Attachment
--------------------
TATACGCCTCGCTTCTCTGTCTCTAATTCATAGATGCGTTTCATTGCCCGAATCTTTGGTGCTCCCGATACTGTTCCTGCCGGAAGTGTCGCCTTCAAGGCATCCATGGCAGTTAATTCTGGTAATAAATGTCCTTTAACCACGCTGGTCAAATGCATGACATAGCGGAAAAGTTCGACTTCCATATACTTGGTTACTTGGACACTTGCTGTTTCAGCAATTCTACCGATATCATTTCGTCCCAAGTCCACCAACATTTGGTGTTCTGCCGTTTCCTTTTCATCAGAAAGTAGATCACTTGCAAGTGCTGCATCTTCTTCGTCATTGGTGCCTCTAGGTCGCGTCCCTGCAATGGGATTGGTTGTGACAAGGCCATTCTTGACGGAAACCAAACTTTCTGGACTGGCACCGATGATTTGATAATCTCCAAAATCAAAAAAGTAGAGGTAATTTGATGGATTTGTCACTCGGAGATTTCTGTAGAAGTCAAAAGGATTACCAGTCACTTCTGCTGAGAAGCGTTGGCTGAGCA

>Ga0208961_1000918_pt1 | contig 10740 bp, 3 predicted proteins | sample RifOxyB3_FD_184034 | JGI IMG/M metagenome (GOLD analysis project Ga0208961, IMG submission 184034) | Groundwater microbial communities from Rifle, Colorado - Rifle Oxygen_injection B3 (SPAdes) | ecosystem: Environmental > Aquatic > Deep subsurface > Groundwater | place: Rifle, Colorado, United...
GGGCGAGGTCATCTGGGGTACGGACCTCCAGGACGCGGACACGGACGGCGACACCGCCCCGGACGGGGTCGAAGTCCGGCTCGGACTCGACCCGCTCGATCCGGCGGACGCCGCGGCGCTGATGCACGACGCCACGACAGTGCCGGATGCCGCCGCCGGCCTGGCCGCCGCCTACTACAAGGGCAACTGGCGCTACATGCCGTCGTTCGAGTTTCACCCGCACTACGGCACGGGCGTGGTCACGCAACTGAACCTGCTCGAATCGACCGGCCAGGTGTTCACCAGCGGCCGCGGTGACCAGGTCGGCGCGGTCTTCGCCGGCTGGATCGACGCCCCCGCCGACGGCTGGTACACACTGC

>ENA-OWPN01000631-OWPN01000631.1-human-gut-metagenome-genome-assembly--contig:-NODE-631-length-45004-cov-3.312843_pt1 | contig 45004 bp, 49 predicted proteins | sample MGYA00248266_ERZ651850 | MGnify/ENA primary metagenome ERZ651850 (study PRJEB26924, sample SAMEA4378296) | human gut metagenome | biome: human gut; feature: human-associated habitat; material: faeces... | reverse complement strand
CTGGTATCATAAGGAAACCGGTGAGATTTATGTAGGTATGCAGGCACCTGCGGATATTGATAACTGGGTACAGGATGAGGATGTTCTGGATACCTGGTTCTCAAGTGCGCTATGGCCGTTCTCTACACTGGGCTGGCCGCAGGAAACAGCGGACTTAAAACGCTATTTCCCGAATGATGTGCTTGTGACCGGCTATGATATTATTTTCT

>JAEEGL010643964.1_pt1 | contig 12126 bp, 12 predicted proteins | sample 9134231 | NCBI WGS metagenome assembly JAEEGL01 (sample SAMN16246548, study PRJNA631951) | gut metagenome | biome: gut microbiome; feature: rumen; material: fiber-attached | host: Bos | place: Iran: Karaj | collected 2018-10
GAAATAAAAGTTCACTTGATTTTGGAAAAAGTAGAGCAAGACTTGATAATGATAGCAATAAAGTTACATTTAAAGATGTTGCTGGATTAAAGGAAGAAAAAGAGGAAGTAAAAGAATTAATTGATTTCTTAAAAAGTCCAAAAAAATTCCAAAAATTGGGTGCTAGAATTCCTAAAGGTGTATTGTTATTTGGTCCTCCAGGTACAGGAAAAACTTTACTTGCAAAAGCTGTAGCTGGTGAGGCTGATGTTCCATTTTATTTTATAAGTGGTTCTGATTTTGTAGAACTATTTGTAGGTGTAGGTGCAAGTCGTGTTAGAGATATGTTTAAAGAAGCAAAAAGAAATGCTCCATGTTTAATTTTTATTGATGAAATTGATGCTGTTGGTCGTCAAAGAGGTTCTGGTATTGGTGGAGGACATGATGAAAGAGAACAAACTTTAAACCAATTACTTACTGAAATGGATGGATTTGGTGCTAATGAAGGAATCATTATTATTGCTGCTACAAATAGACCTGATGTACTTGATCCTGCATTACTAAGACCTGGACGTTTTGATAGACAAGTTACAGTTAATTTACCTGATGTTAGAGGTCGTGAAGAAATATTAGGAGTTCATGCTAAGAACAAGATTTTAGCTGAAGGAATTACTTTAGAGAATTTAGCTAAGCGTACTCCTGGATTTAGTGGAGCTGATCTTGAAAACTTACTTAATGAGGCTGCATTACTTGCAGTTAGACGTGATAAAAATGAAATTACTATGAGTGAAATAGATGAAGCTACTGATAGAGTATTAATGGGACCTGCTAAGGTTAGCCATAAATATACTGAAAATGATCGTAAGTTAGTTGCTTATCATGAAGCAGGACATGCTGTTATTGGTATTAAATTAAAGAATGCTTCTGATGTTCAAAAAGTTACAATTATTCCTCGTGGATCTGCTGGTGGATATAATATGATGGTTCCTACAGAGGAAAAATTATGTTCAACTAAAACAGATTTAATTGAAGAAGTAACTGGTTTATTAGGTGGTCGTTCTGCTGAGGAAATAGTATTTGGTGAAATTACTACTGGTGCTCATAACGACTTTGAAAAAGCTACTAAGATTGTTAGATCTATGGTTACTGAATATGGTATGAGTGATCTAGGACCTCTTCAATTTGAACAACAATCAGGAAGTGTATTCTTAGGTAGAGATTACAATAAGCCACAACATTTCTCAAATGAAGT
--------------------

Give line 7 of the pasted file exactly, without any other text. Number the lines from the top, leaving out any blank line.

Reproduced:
GAAATAAAAGTTCACTTGATTTTGGAAAAAGTAGAGCAAGACTTGATAATGATAGCAATAAAGTTACATTTAAAGATGTTGCTGGATTAAAGGAAGAAAAAGAGGAAGTAAAAGAATTAATTGATTTCTTAAAAAGTCCAAAAAAATTCCAAAAATTGGGTGCTAGAATTCCTAAAGGTGTATTGTTATTTGGTCCTCCAGGTACAGGAAAAACTTTACTTGCAAAAGCTGTAGCTGGTGAGGCTGATGTTCCATTTTATTTTATAAGTGGTTCTGATTTTGTAGAACTATTTGTAGGTGTAGGTGCAAGTCGTGTTAGAGATATGTTTAAAGAAGCAAAAAGAAATGCTCCATGTTTAATTTTTATTGATGAAATTGATGCTGTTGGTCGTCAAAGAGGTTCTGGTATTGGTGGAGGACATGATGAAAGAGAACAAACTTTAAACCAATTACTTACTGAAATGGATGGATTTGGTGCTAATGAAGGAATCATTATTATTGCTGCTACAAATAGACCTGATGTACTTGATCCTGCATTACTAAGACCTGGACGTTTTGATAGACAAGTTACAGTTAATTTACCTGATGTTAGAGGTCGTGAAGAAATATTAGGAGTTCATGCTAAGAACAAGATTTTAGCTGAAGGAATTACTTTAGAGAATTTAGCTAAGCGTACTCCTGGATTTAGTGGAGCTGATCTTGAAAACTTACTTAATGAGGCTGCATTACTTGCAGTTAGACGTGATAAAAATGAAATTACTATGAGTGAAATAGATGAAGCTACTGATAGAGTATTAATGGGACCTGCTAAGGTTAGCCATAAATATACTGAAAATGATCGTAAGTTAGTTGCTTATCATGAAGCAGGACATGCTGTTATTGGTATTAAATTAAAGAATGCTTCTGATGTTCAAAAAGTTACAATTATTCCTCGTGGATCTGCTGGTGGATATAATATGATGGTTCCTACAGAGGAAAAATTATGTTCAACTAAAACAGATTTAATTGAAGAAGTAACTGGTTTATTAGGTGGTCGTTCTGCTGAGGAAATAGTATTTGGTGAAATTACTACTGGTGCTCATAACGACTTTGAAAAAGCTACTAAGATTGTTAGATCTATGGTTACTGAATATGGTATGAGTGATCTAGGACCTCTTCAATTTGAACAACAATCAGGAAGTGTATTCTTAGGTAGAGATTACAATAAGCCACAACATTTCTCAAATGAAGT